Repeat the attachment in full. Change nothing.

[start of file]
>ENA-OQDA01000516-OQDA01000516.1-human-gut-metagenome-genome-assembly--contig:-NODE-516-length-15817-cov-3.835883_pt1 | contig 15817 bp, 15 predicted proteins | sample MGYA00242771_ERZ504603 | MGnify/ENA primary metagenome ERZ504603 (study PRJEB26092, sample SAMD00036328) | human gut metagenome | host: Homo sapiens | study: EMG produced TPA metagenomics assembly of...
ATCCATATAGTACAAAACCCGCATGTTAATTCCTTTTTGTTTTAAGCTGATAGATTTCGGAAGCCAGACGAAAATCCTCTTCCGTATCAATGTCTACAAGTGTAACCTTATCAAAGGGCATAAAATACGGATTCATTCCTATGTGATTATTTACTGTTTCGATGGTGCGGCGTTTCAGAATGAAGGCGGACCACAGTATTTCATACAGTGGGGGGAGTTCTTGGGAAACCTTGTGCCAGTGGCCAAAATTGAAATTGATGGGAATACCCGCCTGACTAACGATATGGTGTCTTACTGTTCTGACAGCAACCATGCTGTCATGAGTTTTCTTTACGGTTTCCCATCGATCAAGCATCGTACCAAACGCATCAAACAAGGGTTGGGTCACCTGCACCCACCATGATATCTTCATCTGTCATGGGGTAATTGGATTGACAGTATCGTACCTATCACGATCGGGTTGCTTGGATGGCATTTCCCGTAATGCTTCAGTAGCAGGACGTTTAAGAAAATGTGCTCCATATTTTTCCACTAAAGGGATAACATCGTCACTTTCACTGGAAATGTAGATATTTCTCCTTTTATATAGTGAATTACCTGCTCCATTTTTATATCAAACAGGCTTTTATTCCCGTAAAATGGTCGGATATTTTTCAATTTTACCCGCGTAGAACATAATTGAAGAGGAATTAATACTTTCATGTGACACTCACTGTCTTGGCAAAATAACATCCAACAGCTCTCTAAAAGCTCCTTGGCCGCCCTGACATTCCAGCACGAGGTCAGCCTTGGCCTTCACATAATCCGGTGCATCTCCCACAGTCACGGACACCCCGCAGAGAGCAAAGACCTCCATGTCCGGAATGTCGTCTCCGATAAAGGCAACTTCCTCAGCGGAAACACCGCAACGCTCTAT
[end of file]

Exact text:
>ENA-OQDA01000516-OQDA01000516.1-human-gut-metagenome-genome-assembly--contig:-NODE-516-length-15817-cov-3.835883_pt1 | contig 15817 bp, 15 predicted proteins | sample MGYA00242771_ERZ504603 | MGnify/ENA primary metagenome ERZ504603 (study PRJEB26092, sample SAMD00036328) | human gut metagenome | host: Homo sapiens | study: EMG produced TPA metagenomics assembly of...
ATCCATATAGTACAAAACCCGCATGTTAATTCCTTTTTGTTTTAAGCTGATAGATTTCGGAAGCCAGACGAAAATCCTCTTCCGTATCAATGTCTACAAGTGTAACCTTATCAAAGGGCATAAAATACGGATTCATTCCTATGTGATTATTTACTGTTTCGATGGTGCGGCGTTTCAGAATGAAGGCGGACCACAGTATTTCATACAGTGGGGGGAGTTCTTGGGAAACCTTGTGCCAGTGGCCAAAATTGAAATTGATGGGAATACCCGCCTGACTAACGATATGGTGTCTTACTGTTCTGACAGCAACCATGCTGTCATGAGTTTTCTTTACGGTTTCCCATCGATCAAGCATCGTACCAAACGCATCAAACAAGGGTTGGGTCACCTGCACCCACCATGATATCTTCATCTGTCATGGGGTAATTGGATTGACAGTATCGTACCTATCACGATCGGGTTGCTTGGATGGCATTTCCCGTAATGCTTCAGTAGCAGGACGTTTAAGAAAATGTGCTCCATATTTTTCCACTAAAGGGATAACATCGTCACTTTCACTGGAAATGTAGATATTTCTCCTTTTATATAGTGAATTACCTGCTCCATTTTTATATCAAACAGGCTTTTATTCCCGTAAAATGGTCGGATATTTTTCAATTTTACCCGCGTAGAACATAATTGAAGAGGAATTAATACTTTCATGTGACACTCACTGTCTTGGCAAAATAACATCCAACAGCTCTCTAAAAGCTCCTTGGCCGCCCTGACATTCCAGCACGAGGTCAGCCTTGGCCTTCACATAATCCGGTGCATCTCCCACAGTCACGGACACCCCGCAGAGAGCAAAGACCTCCATGTCCGGAATGTCGTCTCCGATAAAGGCAACTTCCTCAGCGGAAACACCGCAACGCTCTAT